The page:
Joined
Dec 4, 2007
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troy, mi
Looks like flash faster than sync speed so I'm guessing on camera and reduced power from fast sync.

I'm an either natural light (hard in gyms) or enough light to overcome ambient. Gotta be able to get over 2 stops greater than ambient to stop action at 1/250. You can do that with one flash, if you have white walls and just get action by basket, other than that you'll need more lights...
 
Joined
Nov 17, 2007
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2,727
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USA
The only frustration I found with the 1.4's (50 and 85) was the focus speed. Very slow on both of mine, so lots of missed shots. The other option is to volunteer to repaint the gym this summer with white paint and to clean all of the lights... :)
 
Joined
Aug 26, 2008
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2,283
Location
NY
May not be able to afford a D3s, but have you looked at a used D3 or D700? These type of environments, unless you feel like carting along a few speedlights, stands, gels, triggers, etc. are custom made for the D3(s)/D700s of the word. Case in point, here is a shot from a few weeks back. AAU tournament in a large field house type building. Settings on this pic were 1/640, ISO 8000, f/2.8 shot with a D3s and 70-200/2.8.

d3s_6964.jpg
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Joined
Mar 20, 2011
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1,959
Location
Australia
unfortunatly, the crappy light found inside most school gyms isn't very conducive to action pictures.

so, speed (ISO and lens speed) is of the essence. unfortunatly, speed often comes with a hefty price tag.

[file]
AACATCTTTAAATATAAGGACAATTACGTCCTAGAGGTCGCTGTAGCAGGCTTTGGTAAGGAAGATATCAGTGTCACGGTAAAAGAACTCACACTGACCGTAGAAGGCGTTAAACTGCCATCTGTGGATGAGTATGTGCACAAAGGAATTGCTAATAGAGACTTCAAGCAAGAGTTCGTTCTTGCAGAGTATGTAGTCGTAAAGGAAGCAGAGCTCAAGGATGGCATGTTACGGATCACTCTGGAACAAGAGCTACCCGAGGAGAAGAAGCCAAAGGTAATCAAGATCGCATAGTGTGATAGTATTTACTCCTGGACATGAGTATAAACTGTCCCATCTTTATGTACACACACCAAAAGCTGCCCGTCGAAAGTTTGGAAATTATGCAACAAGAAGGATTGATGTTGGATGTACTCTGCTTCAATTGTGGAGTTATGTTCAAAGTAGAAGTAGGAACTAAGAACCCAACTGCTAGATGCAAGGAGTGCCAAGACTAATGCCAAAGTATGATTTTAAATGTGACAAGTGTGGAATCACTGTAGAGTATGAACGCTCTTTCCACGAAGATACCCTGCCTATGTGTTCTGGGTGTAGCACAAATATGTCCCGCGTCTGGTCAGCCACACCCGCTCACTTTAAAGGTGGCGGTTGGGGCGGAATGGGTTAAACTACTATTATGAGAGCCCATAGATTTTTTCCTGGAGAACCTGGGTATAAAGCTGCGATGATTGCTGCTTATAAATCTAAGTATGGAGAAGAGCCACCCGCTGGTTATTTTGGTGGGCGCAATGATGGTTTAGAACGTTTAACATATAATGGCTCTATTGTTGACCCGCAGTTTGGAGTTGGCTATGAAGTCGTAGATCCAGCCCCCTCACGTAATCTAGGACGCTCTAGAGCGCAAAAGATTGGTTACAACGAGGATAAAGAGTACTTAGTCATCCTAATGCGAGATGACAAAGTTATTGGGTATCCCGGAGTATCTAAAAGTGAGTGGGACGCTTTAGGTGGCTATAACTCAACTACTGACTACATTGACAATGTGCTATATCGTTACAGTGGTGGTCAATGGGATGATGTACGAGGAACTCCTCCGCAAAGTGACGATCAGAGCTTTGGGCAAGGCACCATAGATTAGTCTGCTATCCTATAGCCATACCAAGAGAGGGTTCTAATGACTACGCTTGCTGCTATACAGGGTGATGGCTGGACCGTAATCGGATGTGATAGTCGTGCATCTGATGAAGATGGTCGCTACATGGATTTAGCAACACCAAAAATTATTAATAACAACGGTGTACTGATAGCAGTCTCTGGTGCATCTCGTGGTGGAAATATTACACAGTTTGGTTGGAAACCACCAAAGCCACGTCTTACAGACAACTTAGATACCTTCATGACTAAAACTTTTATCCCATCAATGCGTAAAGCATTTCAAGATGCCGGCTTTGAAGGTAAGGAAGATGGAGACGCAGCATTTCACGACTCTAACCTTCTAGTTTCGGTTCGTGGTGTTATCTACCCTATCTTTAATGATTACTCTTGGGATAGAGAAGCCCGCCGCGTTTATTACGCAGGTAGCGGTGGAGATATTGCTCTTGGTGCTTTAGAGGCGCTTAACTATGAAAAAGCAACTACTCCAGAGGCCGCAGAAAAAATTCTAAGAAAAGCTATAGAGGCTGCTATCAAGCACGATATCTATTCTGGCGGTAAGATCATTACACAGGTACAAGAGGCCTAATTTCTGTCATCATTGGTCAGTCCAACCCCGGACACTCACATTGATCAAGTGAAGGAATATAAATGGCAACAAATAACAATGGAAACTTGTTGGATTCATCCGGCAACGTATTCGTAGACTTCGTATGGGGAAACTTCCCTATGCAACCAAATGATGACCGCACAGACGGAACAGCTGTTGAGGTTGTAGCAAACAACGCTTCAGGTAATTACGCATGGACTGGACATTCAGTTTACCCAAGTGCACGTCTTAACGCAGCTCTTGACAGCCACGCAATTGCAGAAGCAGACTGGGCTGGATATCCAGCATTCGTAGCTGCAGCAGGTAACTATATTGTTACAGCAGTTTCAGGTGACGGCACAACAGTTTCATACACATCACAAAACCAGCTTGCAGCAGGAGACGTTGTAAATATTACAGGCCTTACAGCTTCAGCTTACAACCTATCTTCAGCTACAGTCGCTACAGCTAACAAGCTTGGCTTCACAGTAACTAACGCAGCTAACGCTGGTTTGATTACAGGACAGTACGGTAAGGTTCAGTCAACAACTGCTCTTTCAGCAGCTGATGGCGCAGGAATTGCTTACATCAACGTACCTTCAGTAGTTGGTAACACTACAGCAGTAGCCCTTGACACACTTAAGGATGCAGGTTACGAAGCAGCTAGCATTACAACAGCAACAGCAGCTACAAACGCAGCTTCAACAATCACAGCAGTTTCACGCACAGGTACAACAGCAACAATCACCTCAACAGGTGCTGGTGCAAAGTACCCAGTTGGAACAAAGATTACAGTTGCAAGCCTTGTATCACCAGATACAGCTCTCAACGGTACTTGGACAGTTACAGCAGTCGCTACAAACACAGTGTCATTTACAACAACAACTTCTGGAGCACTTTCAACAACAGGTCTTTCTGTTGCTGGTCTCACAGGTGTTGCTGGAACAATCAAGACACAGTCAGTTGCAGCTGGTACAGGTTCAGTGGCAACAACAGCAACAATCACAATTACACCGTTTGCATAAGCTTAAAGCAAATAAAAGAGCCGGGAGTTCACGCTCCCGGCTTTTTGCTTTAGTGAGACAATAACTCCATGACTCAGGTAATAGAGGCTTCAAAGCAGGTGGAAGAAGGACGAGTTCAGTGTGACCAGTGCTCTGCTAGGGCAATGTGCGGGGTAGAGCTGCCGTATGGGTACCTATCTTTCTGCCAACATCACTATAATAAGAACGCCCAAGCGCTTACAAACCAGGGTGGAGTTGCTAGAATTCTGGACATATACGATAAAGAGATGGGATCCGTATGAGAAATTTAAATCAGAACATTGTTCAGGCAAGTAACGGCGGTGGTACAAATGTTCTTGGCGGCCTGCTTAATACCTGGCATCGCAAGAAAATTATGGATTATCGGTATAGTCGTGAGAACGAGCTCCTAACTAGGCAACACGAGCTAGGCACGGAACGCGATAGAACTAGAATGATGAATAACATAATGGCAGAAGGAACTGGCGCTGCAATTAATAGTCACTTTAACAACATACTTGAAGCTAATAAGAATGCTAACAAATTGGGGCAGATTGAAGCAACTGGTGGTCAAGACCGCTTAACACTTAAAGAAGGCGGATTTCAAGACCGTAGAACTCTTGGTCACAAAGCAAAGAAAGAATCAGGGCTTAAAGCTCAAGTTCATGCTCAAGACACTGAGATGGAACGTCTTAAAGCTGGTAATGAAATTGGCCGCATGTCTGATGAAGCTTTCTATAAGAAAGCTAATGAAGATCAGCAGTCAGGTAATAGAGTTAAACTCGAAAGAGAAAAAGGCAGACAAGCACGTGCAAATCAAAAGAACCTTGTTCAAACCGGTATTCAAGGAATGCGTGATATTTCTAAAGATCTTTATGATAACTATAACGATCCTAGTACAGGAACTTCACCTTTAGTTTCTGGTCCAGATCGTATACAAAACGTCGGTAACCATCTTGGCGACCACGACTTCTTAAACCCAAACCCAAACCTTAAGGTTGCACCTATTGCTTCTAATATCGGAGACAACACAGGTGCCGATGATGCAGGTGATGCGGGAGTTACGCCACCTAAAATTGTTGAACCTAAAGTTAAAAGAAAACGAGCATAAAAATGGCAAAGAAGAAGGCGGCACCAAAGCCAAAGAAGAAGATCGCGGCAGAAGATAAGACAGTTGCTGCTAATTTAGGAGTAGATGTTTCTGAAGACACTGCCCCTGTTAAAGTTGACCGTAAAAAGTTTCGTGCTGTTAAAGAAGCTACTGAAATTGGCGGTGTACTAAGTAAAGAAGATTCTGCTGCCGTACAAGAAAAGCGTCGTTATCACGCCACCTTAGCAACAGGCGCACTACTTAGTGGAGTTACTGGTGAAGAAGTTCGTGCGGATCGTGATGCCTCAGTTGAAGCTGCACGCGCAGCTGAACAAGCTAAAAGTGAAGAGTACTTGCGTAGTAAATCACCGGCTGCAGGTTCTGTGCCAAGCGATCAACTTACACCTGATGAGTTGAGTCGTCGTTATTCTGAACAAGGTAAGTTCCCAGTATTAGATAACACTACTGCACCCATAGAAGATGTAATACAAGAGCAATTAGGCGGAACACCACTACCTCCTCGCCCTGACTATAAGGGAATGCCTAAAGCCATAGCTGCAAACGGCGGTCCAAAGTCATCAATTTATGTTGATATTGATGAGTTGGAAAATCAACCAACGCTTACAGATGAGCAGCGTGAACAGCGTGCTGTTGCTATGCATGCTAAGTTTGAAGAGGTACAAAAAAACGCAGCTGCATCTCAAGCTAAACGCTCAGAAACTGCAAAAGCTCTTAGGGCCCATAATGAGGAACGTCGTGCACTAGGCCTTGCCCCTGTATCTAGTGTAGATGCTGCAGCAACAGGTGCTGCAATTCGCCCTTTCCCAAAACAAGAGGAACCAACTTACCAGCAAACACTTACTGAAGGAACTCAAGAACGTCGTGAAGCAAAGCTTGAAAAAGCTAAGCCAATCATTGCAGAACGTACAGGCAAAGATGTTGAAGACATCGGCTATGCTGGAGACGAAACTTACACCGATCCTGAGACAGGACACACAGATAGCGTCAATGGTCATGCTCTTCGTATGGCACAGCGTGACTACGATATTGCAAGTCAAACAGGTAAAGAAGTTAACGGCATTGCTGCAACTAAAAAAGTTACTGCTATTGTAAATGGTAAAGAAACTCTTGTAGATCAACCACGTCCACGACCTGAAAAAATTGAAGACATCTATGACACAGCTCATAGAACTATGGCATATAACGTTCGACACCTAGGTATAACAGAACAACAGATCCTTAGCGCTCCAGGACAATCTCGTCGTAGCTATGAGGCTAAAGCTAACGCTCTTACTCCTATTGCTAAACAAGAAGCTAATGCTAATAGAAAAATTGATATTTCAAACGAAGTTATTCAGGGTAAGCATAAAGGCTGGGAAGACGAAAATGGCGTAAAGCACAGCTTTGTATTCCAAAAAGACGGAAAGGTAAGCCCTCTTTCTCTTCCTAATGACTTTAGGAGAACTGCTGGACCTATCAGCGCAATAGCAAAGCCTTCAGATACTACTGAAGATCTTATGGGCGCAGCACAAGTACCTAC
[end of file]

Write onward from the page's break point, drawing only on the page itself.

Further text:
now, i know from experience, a 50mm lens is just long enough to shoot basketball with (on a 35mm film camera). you just have to be patient and wait for your shots.

a 50mm f1.4 would boost to ~75mm equivalent on the D300 (even betterer) and give you an extra two stops worth of speed over the 80-200.

looking at the first pic, that would allow you a 1/1000s shutter speed @ ISO ~1,600'ish (more or less).

short of recommending insane, exotic stuff like D3s', D700, 200/2, 85/1.4 and the like, i think a 50/1.4 would help a lot.
 
Joined
Nov 17, 2007
Messages
2,727
Location
USA
Randy, that is a great shot! I would say that the amount of light in that gym seems to be very good, and unusual compared to what I've tried to work in. On the other hand, on-camera flash is just as bad to me as having to shoot at 1600 and 1/100th on the older bodies.
 
Joined
Aug 26, 2008
Messages
2,283
Location
NY
I don't think I would call using ISO 8000 good light. I could have gone down to 1/500 at 6400, but I'm not a very steady person so that extra SS helps. I was at a tournament this past weekend where I was looking at ISO 12800 at 1/500. I said that heck with it. If I was shooting for a paper or something I could have squeezed some stuff out, but I think there is a time to say the heck with it and put the gear away. At an AAU tournament where many times you have 3 or 4 courts going side-by-side with parents and other teams all over the place, setting up remote flashes isn't a good idea.